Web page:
Readersforum's Blog

October 21, 2012

Some Advice From Authors on Avoiding Online Distractions

By NICK BILTON
I was going to start writing this post a couple of hours ago, but I got distracted. At first I checked Twitter — lots of chatter about the debate there. Then I did a side-shuffle to Facebook, where I saw a friend just purchased a lovely new plant! Then Tumblr, to look at some funny animated gifs of Fearless Felix. Then Instagram. Then Twitter again. (And don’t get me started on the distractions luring my editor, who was supposed to post this hours ago!)

Although all of these distractions are wonderful for our creativity and sanity, they can also be incredibly unproductive when it’s time to get some real work done. Even for someone like me, who relies on Twitter and Facebook for reporting and sharing articles, it is important to turn it all off. (After all, Steven Spielberg probably doesn’t watch a movie while he’s directing one.)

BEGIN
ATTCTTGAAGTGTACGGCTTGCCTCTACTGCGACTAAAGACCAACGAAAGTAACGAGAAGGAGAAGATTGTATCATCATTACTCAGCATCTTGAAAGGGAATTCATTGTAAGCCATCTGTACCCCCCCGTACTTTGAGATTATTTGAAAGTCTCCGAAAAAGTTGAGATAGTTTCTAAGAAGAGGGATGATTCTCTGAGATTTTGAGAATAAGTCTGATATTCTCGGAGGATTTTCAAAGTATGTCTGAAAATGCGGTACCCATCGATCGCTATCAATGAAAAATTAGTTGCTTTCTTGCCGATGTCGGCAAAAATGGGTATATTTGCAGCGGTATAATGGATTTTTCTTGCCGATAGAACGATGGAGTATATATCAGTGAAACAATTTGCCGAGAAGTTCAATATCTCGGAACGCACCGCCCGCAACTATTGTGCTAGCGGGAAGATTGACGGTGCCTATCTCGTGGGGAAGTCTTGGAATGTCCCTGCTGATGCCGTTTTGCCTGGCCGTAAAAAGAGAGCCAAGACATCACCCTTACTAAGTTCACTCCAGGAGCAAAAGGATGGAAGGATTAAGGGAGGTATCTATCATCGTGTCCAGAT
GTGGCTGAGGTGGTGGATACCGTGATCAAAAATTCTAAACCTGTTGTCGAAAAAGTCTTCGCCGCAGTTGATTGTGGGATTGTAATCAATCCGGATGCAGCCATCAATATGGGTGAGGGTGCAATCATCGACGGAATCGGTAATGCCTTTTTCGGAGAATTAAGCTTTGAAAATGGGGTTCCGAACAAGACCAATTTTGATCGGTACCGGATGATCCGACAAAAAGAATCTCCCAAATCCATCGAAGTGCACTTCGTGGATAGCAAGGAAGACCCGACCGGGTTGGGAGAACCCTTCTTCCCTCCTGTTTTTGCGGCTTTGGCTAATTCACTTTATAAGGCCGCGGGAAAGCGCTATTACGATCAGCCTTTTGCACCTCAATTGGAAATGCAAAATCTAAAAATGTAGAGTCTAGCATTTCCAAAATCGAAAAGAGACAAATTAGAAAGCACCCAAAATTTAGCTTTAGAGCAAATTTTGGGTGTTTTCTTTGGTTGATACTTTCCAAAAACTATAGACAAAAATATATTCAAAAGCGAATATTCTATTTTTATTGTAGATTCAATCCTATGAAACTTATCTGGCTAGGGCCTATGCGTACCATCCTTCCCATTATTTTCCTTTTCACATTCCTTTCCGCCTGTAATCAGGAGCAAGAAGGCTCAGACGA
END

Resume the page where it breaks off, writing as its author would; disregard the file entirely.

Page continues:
Lately I’ve been experimenting with new ways to keep my distractions to a minimum, especially when I have a looming deadline. In the morning I now use an hourglass to ward off distractions. Once it’s flipped, my phone goes into Airplane Mode and I completely turn off the Internet in my home. I don’t allow myself to enter the Web’s vortex until every last grain of sand has drained into the base of the hourglass.

I reached out to a few authors to find out what they do to fight their urges to “Like” an animated gif or become lost in the labyrinth of Twitter. This is their advice:

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